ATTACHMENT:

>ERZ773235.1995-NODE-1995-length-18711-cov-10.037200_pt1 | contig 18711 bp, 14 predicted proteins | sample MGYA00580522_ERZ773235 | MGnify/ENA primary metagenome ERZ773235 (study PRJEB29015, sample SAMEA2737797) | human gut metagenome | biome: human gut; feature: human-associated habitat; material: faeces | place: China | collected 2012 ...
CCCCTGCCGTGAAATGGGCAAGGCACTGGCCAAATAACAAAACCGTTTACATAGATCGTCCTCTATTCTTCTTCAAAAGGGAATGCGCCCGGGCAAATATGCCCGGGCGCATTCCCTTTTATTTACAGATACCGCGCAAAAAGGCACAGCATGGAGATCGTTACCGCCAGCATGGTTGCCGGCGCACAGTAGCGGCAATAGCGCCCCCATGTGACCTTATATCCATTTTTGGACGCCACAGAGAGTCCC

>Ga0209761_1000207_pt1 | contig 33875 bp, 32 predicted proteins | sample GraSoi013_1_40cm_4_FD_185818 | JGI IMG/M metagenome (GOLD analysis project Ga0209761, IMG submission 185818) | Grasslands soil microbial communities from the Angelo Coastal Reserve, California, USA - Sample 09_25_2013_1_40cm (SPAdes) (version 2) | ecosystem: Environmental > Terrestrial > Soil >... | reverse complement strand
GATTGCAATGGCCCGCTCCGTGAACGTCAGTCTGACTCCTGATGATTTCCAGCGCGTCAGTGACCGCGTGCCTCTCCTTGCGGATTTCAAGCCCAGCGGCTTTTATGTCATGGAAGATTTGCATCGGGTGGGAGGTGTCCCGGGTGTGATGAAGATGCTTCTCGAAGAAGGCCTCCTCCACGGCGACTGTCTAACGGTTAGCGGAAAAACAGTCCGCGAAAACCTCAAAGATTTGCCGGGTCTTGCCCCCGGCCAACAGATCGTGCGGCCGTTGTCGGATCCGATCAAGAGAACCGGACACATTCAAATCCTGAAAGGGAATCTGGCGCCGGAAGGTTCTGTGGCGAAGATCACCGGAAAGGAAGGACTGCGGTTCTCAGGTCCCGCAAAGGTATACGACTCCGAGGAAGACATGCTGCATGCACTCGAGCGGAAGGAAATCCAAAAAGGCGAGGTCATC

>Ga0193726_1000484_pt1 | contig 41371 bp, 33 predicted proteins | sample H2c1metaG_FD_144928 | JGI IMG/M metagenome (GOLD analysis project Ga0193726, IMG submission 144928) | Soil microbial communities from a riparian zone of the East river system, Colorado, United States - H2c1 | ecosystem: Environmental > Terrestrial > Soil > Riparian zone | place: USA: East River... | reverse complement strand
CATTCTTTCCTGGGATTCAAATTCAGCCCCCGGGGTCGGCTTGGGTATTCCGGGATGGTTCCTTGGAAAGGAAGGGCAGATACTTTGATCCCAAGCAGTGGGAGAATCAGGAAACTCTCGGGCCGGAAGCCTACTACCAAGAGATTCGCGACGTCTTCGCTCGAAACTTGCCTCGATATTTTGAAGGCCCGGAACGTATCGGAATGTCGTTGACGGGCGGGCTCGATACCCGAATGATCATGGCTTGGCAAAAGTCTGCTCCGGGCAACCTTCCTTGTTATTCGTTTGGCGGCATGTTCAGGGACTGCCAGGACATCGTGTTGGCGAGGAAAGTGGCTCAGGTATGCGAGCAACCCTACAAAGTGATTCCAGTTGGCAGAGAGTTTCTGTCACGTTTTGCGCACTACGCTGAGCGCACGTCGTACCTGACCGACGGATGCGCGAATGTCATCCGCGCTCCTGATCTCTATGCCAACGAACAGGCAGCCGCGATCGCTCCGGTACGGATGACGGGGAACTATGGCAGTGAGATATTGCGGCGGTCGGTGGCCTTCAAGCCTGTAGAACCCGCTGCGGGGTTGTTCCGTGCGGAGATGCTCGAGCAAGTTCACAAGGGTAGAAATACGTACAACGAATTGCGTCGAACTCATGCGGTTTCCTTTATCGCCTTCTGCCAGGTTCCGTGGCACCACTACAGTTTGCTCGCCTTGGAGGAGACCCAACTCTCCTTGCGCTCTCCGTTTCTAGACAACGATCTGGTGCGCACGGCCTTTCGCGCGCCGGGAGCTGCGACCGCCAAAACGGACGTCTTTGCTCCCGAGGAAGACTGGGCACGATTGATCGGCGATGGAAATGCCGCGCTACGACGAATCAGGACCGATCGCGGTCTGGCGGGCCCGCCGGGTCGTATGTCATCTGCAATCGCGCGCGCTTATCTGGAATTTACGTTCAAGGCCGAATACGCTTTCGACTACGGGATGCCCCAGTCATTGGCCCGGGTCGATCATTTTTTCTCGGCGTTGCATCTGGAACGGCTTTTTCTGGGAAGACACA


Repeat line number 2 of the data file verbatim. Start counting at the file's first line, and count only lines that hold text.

CCCCTGCCGTGAAATGGGCAAGGCACTGGCCAAATAACAAAACCGTTTACATAGATCGTCCTCTATTCTTCTTCAAAAGGGAATGCGCCCGGGCAAATATGCCCGGGCGCATTCCCTTTTATTTACAGATACCGCGCAAAAAGGCACAGCATGGAGATCGTTACCGCCAGCATGGTTGCCGGCGCACAGTAGCGGCAATAGCGCCCCCATGTGACCTTATATCCATTTTTGGACGCCACAGAGAGTCCC